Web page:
As of Tuesday, October 22, 2013
The question was irresistible to the kindergartners.
“Would that be fun, to give your parents some homework?” Hood River firefighter Michelle Beaman asked first graders last week.
The occasion was the visit by Beaman and fellow volunteer Kip Mitchell to Meli Santillan’s classroom at May Street School for “Stop Drop and Cover” and learn-not-to-burn education.
The kids know that October is Fire Prevention Month; if you weren’t aware of it, please turn to page A12 for details.
The first-graders’ homework was to go home and ask their parents to check their smoke detectors to make sure they are working.
Besides installing smoke detectors, two main themes came with the firefighters’ visit last week, and they are good ones for adults, too:
n Have a plan for getting out of your home safely, but also learn the escape routes from your business, school or church;
n Don’t play with matches or lighters.
For adults, this means ensuring they are out of reach of children, and moreover to make sure all potentially flammable or harmful materials are stored safely.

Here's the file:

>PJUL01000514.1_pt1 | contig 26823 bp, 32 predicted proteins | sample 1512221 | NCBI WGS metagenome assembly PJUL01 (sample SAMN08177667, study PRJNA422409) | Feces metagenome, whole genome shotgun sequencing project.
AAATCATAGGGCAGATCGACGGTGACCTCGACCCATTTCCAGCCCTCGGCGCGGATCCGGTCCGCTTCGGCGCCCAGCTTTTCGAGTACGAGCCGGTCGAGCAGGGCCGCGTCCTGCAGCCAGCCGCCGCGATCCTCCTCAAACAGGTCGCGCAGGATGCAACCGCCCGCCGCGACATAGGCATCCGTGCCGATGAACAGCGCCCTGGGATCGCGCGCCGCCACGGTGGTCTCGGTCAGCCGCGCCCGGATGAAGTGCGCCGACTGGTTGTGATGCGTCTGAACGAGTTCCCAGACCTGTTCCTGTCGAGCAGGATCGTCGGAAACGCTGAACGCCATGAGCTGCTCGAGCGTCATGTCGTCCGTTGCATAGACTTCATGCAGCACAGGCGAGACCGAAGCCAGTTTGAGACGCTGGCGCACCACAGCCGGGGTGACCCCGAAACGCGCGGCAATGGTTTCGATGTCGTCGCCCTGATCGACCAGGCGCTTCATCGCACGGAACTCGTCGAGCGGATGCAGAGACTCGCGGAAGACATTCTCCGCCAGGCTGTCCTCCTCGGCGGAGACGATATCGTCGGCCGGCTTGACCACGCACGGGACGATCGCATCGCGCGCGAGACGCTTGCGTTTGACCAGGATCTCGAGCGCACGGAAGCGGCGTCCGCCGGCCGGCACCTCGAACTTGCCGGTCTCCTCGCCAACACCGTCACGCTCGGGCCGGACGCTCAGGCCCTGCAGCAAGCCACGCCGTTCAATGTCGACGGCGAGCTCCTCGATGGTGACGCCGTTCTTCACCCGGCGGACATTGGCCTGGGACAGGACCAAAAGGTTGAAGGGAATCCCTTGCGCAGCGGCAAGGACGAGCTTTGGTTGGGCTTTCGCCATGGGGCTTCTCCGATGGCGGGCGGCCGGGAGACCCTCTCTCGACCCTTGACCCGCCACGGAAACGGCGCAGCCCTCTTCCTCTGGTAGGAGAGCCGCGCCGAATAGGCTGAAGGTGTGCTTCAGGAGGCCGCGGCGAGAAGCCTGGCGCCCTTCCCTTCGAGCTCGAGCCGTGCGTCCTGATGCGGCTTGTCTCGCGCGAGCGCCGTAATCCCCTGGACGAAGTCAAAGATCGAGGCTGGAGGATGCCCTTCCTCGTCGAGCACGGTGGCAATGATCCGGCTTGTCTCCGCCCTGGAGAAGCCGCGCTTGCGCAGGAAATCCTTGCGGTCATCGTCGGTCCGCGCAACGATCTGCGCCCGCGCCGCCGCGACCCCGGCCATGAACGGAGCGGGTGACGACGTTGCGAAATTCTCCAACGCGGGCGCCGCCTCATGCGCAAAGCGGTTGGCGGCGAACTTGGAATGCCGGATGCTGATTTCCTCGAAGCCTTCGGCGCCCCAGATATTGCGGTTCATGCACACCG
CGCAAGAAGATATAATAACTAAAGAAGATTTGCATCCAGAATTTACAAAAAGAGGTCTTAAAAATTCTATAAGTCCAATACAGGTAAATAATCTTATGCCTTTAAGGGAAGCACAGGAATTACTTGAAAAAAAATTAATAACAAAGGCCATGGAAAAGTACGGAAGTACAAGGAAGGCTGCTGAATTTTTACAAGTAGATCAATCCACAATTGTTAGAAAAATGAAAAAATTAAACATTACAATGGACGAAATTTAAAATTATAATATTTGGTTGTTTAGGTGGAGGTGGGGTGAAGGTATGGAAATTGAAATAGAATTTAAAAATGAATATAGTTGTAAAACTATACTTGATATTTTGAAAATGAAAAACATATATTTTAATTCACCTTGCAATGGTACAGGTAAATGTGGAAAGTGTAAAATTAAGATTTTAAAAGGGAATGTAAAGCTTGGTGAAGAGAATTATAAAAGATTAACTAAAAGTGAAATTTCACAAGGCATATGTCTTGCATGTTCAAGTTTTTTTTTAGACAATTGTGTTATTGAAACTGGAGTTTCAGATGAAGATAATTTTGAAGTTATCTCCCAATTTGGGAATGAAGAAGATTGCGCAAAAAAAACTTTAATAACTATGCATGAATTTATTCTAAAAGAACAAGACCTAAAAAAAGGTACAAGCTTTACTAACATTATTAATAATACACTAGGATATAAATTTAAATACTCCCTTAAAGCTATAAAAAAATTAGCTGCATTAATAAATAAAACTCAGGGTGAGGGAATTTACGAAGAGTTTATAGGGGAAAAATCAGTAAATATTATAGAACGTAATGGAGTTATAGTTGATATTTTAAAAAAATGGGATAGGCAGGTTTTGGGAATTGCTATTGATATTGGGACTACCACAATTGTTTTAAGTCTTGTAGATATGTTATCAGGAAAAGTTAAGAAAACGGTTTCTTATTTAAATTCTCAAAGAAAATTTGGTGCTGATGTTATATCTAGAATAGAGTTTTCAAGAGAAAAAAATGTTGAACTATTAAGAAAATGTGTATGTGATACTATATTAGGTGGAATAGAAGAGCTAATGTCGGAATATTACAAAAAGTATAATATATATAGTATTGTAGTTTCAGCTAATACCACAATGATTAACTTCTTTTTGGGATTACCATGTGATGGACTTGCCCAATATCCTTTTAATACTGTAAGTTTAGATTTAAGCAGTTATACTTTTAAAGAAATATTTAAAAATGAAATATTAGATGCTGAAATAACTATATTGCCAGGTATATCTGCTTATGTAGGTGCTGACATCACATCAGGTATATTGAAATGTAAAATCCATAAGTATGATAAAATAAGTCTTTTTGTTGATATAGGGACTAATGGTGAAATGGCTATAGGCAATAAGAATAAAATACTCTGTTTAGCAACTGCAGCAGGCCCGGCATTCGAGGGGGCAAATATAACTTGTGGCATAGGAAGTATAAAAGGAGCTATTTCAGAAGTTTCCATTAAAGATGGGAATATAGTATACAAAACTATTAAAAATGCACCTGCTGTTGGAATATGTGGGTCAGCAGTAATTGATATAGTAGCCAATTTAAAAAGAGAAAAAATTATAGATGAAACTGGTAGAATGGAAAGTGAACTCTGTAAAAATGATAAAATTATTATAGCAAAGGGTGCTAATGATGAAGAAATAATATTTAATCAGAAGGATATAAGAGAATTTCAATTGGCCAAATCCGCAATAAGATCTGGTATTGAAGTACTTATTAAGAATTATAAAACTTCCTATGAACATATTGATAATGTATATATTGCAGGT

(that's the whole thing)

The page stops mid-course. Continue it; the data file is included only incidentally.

Of course, on the topic of smoke detectors it is up to the adults to see they are purchased, installed and maintained.
That homework is something anyone can carry out. If you don’t have them, get them installed as soon as you can, and remember to check them at least monthly. Those small items are true lifesavers.
The firefighters encountered a pretty savvy set of 6-year-olds in their classroom visit. They asked the following questions:
“What if it (the detector) doesn’t work? (It goes “beep.”)
“What if you don’t have one?”
Beaman replied, “If you ask your parents and you don’t have one, you come by our fire station and the firefighters will help you get one.”
“Where is the fire station?” asked another child. (Right next to the swimming pool, on May Street.)
The fire department is available online, at hoodriverfire.com, and calls to the office are welcome. If there are kids in your home they doubtless will have their own questions (adults might, too) about readiness and fire safety, and those resources are readily available.
Kids are naturally curious about firefighters. One youngster also posed this question to Beaman and Miller: “Where do you guys actually live?”
“Sometimes we have to live at the station, but we live in regular houses like you do,” Beaman said.
And a regular house that has more than one smoke detector.